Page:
current consumption needs of society are not yet met. This is especially
relevant for the Asia Pacific region. It is in Asia that the bulk of humanity
resides and where rapid economic growth has occurred especially during
the decade of the nineties. However, though much of Asia has grown rapidly,
the progress achieved in the region continues to exclude a vast majority
of its poor and undernourished. At the same time, the region is slated
to become "more degraded, less forested, more polluted and less ecologically
diverse in the future" (UNEP and Earthscan, 1999, 72). It is paradoxical
that a region that has abundant resources and is consuming its resources
rapidly is still unable to provide a decent living for the majority of
Consumption in the Asia Pacific is also growing rapidly due to
greater expansion in access to information and communications tools. Access
to consumer goods and services have been revolutionised. Billboard, Radio,
Television, Cinema and Internet advertising have all grown greatly. Products
and services from all corners of the globe are being increasingly promoted
and influence the consumption patterns of millions of consumers in the
developing countries of the Asia Pacific, especially the younger generation.
Growth of advertising in developing countries has been spectacular. Between
1986 and advertising expenditure in China grew by more than 1,000%, in
Indonesia by 600%, in Malaysia and Thailand by 300%, and in India, the
Republic of Korea and the Philippines by more than 200% (UNDP, 1998).
Consumers have been inundated with media messages urging them to consume
more and more.
Economic globalisation has further exacerbated the gap between
rich and poor nations. There have been negative consequences with economic
globalisation that are evident in the depletion of natural resources as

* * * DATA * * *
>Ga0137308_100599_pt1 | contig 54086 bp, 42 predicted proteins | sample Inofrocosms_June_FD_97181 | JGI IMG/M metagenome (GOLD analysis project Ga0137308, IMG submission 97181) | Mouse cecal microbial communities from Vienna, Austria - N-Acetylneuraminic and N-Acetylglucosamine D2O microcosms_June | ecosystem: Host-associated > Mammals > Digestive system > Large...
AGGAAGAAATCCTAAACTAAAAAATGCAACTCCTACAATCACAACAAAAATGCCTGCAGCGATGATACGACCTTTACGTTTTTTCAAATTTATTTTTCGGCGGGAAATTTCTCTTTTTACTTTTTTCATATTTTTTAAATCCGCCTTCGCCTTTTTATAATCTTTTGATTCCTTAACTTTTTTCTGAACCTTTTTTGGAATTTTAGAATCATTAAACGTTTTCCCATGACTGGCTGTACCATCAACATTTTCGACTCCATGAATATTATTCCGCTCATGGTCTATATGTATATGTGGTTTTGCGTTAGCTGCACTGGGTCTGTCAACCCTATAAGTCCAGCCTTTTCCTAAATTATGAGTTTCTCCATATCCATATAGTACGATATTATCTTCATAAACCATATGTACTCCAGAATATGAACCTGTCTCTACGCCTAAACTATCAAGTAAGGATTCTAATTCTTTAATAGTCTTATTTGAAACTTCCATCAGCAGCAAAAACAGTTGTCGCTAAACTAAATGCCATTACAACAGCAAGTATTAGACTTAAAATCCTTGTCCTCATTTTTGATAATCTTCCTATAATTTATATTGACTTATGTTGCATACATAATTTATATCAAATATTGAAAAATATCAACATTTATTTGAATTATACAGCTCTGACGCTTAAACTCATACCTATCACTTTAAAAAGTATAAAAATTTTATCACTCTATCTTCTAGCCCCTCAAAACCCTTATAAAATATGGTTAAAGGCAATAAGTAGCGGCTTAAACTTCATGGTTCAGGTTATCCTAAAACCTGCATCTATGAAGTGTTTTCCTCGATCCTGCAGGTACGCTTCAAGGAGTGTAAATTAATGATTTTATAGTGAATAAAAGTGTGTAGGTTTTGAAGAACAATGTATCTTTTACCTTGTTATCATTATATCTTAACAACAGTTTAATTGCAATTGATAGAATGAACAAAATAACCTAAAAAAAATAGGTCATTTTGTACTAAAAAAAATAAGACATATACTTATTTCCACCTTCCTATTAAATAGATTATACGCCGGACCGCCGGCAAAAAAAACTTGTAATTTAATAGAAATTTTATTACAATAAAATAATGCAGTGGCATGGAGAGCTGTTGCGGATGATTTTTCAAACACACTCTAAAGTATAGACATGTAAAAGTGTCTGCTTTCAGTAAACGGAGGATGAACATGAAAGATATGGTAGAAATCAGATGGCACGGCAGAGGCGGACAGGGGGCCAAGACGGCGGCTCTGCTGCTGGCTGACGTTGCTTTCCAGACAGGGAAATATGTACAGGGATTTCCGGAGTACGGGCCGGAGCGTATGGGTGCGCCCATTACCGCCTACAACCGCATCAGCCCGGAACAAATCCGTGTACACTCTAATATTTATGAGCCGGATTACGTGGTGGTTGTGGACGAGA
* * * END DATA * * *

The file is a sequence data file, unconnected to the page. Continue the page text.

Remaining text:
a result of globalised trade, and abrupt investment shifts. In some instances,
trade liberalisation has resulted in communities and small producers falling
further into poverty, as they are unable to compete with the larger and
more powerful multinationals that have entered and cornered their local
markets. So far, the benefits of international trade have been felt the
least by the people of the developing world.
Narrowing the consumption gap between the rich and the poor is
obviously a key global priority. There is also a growing consensus that
developing countries need not follow the unsustainable path taken by the
developed countries. There is a real opportunity for the developing world
to leapfrog to growth patterns that are good for the environment and rise
from poverty. Very importantly, the sustainable consumption debate needs
to shift its focus to the unsustainability of affluent lifestyles of the
rich in both the developed and developing world. Towards this end, an
alliance needs to be forged between governments, the corporate community
and consumers to ensure that the sustainable consumption obligations in
the UN Guidelines are successfully implemented.
International, a coalition of 250 organisations in 115 countries working
for the protection and protection of consumer's rights.